Investigators from the National Transportation Safety Board have recovered one of the two planes involved in Monday’s mid-air collision in Ketchikan’s George Inlet area, and were working on recovering the second.
The Taquan Air Otter was mostly intact said NTSB Member Jennifer Homendy, speaking during a media briefing Wednesday afternoon.
“The Taquan plane was submerged in 75 feet of water and only about 50 feet off the shore,” she said.
Homendy said the plane was lifted out of the water by a crane, placed on a barge and covered with a tarp.
The other plane, a Beaver operated by Mountain Air, will be more challenging because of the large debris field. Homendy said that as of Wednesday afternoon, the barge moved to where some of the Beaver’s debris was located, and crews had started placing that debris on the barge.
The two planes will be taken to a secure hangar. Once all the debris has been recovered,
“We will begin to put together the structures of both aircraft in the hangar to see how the two aircraft came together,” she said.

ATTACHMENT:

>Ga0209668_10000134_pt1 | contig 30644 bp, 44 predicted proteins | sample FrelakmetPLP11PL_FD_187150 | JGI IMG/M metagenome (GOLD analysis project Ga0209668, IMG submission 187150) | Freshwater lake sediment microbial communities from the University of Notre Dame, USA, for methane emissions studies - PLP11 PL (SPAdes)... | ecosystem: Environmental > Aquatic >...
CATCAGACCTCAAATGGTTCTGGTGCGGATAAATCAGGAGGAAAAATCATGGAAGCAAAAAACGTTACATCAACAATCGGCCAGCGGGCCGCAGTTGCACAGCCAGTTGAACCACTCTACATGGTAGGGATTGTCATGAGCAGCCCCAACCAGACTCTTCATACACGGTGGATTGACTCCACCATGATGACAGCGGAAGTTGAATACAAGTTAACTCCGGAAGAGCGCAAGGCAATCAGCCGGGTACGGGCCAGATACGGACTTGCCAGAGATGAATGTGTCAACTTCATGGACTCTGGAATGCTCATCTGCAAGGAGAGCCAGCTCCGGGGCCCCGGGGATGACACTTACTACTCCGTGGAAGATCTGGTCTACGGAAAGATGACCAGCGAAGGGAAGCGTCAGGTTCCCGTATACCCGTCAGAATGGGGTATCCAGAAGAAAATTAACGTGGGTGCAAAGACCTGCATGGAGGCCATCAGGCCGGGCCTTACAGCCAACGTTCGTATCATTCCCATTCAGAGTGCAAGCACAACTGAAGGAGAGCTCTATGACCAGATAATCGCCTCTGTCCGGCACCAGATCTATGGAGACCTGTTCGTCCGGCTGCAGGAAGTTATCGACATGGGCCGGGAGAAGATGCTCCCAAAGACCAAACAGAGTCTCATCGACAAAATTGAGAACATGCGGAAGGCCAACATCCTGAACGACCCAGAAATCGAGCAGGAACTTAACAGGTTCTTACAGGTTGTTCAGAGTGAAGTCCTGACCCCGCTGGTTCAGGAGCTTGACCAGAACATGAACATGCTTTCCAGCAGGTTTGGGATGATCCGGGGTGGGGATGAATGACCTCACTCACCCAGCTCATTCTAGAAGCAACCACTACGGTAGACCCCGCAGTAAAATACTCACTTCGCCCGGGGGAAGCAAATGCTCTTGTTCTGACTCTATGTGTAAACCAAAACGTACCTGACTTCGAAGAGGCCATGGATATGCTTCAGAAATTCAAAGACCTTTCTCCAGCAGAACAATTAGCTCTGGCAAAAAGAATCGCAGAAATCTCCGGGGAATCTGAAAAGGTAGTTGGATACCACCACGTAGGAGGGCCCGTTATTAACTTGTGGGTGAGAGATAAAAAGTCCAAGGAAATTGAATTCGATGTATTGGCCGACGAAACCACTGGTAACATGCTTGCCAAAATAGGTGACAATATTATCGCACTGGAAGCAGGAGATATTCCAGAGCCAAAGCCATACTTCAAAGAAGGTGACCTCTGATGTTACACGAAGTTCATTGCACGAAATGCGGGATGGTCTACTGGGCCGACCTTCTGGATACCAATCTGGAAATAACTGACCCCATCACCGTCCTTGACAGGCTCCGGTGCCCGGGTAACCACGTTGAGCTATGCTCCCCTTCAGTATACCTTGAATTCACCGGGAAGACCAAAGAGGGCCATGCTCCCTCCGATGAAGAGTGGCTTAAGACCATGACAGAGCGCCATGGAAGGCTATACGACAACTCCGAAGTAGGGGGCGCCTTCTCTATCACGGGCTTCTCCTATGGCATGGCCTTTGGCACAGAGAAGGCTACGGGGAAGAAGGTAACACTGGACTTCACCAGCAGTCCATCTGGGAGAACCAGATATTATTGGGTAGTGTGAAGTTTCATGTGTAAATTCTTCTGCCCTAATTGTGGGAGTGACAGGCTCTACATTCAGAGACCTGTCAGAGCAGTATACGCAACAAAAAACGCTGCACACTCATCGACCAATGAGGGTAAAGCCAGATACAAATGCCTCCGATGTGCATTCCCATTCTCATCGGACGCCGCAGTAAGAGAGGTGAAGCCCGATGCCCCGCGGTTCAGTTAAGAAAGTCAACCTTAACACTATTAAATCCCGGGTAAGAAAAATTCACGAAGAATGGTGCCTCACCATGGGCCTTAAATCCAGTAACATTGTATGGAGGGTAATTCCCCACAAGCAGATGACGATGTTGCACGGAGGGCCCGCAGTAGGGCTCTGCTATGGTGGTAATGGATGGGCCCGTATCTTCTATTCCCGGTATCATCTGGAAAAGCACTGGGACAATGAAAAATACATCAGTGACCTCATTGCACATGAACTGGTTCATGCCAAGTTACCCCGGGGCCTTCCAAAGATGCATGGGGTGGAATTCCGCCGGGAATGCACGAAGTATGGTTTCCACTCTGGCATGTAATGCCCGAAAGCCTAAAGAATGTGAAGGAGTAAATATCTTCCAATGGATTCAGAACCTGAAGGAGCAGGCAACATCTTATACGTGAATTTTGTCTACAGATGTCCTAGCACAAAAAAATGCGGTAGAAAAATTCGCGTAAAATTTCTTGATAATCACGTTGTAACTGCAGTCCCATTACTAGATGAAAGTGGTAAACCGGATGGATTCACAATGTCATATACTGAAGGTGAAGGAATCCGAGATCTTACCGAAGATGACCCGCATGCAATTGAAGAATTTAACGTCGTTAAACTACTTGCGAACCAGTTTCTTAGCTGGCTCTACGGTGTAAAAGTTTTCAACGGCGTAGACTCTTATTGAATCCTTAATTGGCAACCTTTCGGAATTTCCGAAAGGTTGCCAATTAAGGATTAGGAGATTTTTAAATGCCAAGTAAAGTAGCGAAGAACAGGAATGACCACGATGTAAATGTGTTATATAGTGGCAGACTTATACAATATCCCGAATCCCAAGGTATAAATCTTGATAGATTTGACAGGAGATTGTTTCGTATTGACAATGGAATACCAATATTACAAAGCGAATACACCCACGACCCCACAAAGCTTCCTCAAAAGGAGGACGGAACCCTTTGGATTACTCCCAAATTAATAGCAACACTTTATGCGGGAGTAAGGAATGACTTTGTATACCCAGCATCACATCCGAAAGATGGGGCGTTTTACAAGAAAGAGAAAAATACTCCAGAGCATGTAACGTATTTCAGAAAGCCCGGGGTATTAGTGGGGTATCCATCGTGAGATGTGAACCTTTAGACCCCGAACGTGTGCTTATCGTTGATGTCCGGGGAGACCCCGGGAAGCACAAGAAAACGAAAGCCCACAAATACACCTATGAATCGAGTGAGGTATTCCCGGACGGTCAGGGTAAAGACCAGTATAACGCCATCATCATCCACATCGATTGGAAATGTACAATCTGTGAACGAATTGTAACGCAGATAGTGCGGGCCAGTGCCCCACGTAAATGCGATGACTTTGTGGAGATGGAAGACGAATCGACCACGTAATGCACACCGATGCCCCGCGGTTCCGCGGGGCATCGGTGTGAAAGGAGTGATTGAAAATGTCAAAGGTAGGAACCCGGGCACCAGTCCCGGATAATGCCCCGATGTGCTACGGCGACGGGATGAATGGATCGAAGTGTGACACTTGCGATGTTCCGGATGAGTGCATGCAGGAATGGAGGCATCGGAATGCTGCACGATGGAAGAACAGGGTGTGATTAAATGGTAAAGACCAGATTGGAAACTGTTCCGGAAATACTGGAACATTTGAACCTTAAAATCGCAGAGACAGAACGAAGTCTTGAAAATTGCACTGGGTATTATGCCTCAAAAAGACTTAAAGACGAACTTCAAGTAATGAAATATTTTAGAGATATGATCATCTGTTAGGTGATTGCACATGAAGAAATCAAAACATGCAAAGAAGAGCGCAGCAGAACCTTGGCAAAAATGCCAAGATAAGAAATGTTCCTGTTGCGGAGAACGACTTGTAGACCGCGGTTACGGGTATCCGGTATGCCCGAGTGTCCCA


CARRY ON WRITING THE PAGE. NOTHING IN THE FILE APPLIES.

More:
Investigators also are interviewing the Taquan Air pilot, along with surviving passengers and any witnesses. Homendy said the NTSB is working with other agencies, including the Federal Aviation Administration, and the transportation safety boards of Canada and Australia.
Two of the passengers who died in the crash were foreign nationals. One was Australian and the other was from British Columbia.
Taquan Air sent a statement Wednesday, expressing condolences to the families of those who died. The company also expressed gratitude to the search and rescue crews involved in recovery efforts.
Taquan had suspended all flights immediately following the wreck. In Wednesday’s statement, the company announced that it has resumed scheduled and chartered flights.
In addition to tours, Taquan provides regular flight service between Southeast rural communities.